The Colorado River is one of the principal rivers of the Southwestern United States and northern Mexico (the other being the Rio Grande). The 1,450-mile (2,330 km) Colorado River drains an expansive, arid watershed that encompasses parts of seven U.S. and two Mexican states. Rising in the central Rocky Mountains in the U.S., the river flows generally southwest across the Colorado Plateau and through the Grand Canyon before reaching Lake Mead on the Arizona–Nevada border, where it turns south toward the international border. After entering Mexico, the Colorado approaches the large Colorado River Delta at the tip of the Gulf of California between Baja California and Sonora.
Known for its dramatic canyons and whitewater rapids, the Colorado is a vital source of water for agricultural and urban areas in the southwestern desert lands of North America. The river and its tributaries are controlled by an extensive system of dams, reservoirs, and aqueducts, which divert 90% of its water in the U.S. alone to furnish irrigation and municipal water supply for almost 40 million people both inside and outside the watershed. The Colorado's large flow and steep gradient are used for generating hydroelectric power, and its major dams regulate peaking power demands in much of the Intermountain West. Intensive water consumption has dried the lower 100 miles (160 km) of the river such that it has not consistently reached the sea since the 1960s.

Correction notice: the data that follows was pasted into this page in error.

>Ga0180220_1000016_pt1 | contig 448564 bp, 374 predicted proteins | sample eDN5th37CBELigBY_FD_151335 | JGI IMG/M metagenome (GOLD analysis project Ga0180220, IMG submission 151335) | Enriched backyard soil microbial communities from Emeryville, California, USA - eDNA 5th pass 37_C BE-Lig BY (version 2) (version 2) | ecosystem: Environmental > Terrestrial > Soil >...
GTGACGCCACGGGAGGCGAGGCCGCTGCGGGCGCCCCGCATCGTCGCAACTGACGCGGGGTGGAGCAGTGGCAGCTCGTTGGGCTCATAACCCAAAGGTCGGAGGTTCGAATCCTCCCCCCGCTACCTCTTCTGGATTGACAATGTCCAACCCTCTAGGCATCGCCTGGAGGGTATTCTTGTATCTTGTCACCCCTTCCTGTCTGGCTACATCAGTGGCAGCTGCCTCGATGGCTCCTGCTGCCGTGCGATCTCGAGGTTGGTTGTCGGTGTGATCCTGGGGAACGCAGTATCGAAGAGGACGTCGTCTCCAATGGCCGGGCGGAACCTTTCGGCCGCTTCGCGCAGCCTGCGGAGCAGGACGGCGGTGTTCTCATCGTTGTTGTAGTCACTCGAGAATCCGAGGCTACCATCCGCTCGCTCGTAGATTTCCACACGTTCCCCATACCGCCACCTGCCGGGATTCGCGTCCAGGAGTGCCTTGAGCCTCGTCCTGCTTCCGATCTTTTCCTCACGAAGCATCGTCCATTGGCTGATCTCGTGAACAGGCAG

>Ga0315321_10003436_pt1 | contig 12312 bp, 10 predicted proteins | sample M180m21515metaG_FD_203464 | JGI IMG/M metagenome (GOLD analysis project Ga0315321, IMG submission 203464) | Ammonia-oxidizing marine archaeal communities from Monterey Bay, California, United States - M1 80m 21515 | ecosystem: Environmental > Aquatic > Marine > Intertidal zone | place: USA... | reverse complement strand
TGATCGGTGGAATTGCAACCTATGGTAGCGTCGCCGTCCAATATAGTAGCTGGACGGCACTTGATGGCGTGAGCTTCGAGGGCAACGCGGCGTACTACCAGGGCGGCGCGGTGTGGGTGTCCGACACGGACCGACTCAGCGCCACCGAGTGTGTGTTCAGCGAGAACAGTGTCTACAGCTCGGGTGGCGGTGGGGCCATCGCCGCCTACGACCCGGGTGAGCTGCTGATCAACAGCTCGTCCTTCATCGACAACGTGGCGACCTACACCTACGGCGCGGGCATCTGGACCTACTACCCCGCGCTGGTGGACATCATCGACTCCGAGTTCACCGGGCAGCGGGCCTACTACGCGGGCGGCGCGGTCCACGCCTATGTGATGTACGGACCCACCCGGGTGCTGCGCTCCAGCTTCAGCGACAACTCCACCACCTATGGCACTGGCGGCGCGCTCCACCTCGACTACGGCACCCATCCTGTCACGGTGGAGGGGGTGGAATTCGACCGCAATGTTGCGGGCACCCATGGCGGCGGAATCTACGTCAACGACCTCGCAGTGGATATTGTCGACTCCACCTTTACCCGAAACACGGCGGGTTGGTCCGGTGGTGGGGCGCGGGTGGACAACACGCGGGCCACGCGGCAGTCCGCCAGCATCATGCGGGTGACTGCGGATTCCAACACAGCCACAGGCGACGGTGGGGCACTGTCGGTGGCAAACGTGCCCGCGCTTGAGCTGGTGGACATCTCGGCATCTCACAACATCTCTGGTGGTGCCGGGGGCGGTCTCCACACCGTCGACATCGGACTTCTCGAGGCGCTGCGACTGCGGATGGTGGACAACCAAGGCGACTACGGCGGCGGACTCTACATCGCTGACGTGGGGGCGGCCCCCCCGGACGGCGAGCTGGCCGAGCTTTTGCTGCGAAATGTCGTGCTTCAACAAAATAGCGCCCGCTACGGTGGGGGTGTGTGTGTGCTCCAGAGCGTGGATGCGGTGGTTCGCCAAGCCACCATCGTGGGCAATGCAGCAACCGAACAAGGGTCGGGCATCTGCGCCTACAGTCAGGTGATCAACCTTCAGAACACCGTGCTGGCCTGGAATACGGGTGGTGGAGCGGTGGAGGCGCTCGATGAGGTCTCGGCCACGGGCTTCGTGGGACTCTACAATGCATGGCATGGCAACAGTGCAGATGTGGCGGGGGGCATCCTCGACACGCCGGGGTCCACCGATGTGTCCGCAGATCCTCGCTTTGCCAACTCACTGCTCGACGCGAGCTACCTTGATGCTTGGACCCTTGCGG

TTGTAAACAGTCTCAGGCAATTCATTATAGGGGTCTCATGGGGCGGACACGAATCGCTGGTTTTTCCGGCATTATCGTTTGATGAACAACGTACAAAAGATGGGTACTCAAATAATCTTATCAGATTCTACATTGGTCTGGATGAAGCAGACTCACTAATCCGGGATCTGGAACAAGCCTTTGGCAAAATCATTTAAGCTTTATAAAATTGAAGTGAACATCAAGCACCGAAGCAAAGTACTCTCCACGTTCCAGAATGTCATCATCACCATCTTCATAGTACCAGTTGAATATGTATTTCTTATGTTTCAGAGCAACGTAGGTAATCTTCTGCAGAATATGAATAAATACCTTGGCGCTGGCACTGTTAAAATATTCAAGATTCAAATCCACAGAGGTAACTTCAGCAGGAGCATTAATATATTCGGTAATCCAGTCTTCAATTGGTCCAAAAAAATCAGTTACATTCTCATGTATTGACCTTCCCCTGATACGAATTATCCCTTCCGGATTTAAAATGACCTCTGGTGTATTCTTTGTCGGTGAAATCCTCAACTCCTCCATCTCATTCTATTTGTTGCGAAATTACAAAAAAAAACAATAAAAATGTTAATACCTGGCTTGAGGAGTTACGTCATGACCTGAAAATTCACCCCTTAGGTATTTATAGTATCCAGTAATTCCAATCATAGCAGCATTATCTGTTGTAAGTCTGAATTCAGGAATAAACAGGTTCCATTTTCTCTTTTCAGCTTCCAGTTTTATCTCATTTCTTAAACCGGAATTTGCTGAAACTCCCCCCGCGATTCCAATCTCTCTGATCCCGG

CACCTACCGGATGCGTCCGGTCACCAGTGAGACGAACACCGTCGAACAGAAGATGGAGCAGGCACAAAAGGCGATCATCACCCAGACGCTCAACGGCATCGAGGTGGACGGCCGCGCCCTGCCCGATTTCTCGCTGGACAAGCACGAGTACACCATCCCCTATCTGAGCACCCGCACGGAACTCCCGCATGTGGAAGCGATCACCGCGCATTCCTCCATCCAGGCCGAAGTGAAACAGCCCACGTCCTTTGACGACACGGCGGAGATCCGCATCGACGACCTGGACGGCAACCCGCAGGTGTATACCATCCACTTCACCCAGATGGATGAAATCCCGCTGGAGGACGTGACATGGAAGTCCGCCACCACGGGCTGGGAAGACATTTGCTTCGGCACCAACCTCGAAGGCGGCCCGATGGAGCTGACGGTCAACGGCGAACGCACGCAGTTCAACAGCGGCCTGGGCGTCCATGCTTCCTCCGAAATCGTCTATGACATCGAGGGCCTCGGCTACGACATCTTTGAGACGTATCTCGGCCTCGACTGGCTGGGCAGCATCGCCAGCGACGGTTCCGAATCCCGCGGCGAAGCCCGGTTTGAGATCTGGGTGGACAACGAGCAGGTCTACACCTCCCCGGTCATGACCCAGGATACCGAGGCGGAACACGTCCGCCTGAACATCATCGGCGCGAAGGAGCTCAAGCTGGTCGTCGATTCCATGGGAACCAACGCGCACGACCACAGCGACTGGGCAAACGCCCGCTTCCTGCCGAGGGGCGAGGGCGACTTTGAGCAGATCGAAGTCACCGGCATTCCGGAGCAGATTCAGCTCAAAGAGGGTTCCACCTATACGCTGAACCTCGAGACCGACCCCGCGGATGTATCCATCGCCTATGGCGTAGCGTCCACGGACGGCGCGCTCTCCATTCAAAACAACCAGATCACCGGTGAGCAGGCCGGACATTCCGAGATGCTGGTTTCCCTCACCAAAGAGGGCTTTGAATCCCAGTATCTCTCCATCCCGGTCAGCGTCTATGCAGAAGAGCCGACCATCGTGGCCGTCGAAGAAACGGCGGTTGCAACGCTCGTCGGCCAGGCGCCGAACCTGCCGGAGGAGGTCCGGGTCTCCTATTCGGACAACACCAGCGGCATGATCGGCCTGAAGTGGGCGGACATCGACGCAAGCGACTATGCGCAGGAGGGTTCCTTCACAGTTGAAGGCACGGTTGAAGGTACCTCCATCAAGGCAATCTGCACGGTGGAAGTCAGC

Open Water Swimming
In August 2015, Matthew Moseley made the first swimming descent of the Colorado River through Canyonlands for 47.5 miles (76.4 km) in 13 hours 56 minutes from Potash Point outside of Moab to the confluence of the Green River.
- Learn About Gonzo Swimming with Matthew Moseley and Josiah Middaugh
- Matthew Moseley Turns On The Ignition, Heading Downstream In The Green River
- Matthew Moseley Does Swimming Descent Down Canyonlands
- Matthew Moseley's Trifecta In A Lake, An Ocean, And A River
- Soler And Moseley Offer Adventure Swim Camp